Labor relations put on the table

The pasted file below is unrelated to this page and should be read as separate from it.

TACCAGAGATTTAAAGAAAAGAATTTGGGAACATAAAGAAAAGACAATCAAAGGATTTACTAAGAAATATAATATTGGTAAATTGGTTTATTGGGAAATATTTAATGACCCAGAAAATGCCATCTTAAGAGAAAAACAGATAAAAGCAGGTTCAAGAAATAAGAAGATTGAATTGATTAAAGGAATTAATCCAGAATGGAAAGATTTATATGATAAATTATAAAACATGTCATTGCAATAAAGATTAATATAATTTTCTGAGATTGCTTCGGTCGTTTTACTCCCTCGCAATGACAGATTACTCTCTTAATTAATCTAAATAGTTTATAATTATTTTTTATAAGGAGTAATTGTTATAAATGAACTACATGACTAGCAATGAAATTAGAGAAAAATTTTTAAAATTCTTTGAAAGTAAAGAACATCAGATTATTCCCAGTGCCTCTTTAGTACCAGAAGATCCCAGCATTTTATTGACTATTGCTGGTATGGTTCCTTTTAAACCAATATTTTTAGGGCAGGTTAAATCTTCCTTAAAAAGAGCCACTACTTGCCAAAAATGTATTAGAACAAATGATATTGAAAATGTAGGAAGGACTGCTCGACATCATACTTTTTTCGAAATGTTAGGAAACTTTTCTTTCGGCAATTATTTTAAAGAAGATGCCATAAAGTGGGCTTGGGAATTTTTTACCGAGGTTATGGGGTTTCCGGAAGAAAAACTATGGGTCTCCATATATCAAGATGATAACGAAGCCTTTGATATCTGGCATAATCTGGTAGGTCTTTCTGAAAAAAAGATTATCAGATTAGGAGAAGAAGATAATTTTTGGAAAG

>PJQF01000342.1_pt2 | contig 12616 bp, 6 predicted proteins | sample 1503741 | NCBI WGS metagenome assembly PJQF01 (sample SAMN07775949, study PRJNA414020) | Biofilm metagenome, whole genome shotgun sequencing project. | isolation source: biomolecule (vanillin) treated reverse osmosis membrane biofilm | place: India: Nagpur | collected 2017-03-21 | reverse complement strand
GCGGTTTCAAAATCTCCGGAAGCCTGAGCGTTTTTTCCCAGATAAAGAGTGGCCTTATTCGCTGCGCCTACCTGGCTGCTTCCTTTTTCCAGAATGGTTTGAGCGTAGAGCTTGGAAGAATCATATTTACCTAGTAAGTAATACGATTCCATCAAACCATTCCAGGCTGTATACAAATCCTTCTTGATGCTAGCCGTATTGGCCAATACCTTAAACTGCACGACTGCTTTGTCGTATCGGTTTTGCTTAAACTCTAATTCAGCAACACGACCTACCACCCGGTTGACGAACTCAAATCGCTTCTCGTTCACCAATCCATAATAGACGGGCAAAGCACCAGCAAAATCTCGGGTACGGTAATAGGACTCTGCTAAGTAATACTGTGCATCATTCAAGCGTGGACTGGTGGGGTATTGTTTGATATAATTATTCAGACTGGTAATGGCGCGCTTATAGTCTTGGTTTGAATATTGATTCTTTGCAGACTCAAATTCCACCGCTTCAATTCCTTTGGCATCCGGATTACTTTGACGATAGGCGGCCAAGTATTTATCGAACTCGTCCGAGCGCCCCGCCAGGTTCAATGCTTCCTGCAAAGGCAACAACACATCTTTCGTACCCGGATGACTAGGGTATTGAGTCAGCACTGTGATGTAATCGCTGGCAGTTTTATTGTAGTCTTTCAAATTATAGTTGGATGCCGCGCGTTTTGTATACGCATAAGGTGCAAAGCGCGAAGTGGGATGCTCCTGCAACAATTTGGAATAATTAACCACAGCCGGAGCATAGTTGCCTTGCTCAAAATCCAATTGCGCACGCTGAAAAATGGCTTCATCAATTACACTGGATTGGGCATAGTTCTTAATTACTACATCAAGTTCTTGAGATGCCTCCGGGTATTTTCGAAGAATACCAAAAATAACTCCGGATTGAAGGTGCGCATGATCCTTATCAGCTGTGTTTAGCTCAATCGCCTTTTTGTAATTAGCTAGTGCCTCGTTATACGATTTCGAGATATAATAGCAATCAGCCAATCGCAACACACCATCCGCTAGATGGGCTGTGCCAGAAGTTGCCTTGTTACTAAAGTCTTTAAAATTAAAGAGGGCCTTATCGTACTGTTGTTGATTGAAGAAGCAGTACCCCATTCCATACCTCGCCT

The government said yesterday it is preparing to launch talks on introducing reforms to the labor market in the autumn in an attempt to halt the country’s waning competitiveness, prompting workers to warn of fierce protest action against the changes. Economy and Finance Minister Yiannis Papathanassiou said reforms are needed to help boost productivity, attract new investments and create jobs. «We are obliged to prepare from now for new challenges in the area of employment,» he told a conference yesterday. According to sources, the government is working on a series of initiatives that include deregulating professions and reducing allowances paid to public service employees operating under hazardous work conditions. Greece’s 70 regulated professions, such as notaries and pharmacists, are estimated to cost the country some 4 billion euros every year on account of unjustifiably higher prices for what are generally low-quality services. Regulated professions, also known as closed-shop professions, are occupational groups in which the number of participants is closely controlled by the state. The European Commission has called for the deregulation of these jobs and the relevant law needs to be in effect next year, said a government source. Greece’s largest private sector union group, GSEE, responded to Papathanassiou’s comments yesterday by saying that any attempt to cut the working week as part of the overhaul will be seen as «an act of war.» «None of New Democracy’s reformist proposals will find workers and union groups in agreement,» said GSEE president Yiannis Panagopoulos. Late last year, the country’s largest chamber of commerce, EBEA, recommended that businesses reduce the number of days worked by employees as a means of avoiding job cuts in a policy from which the government has distanced itself.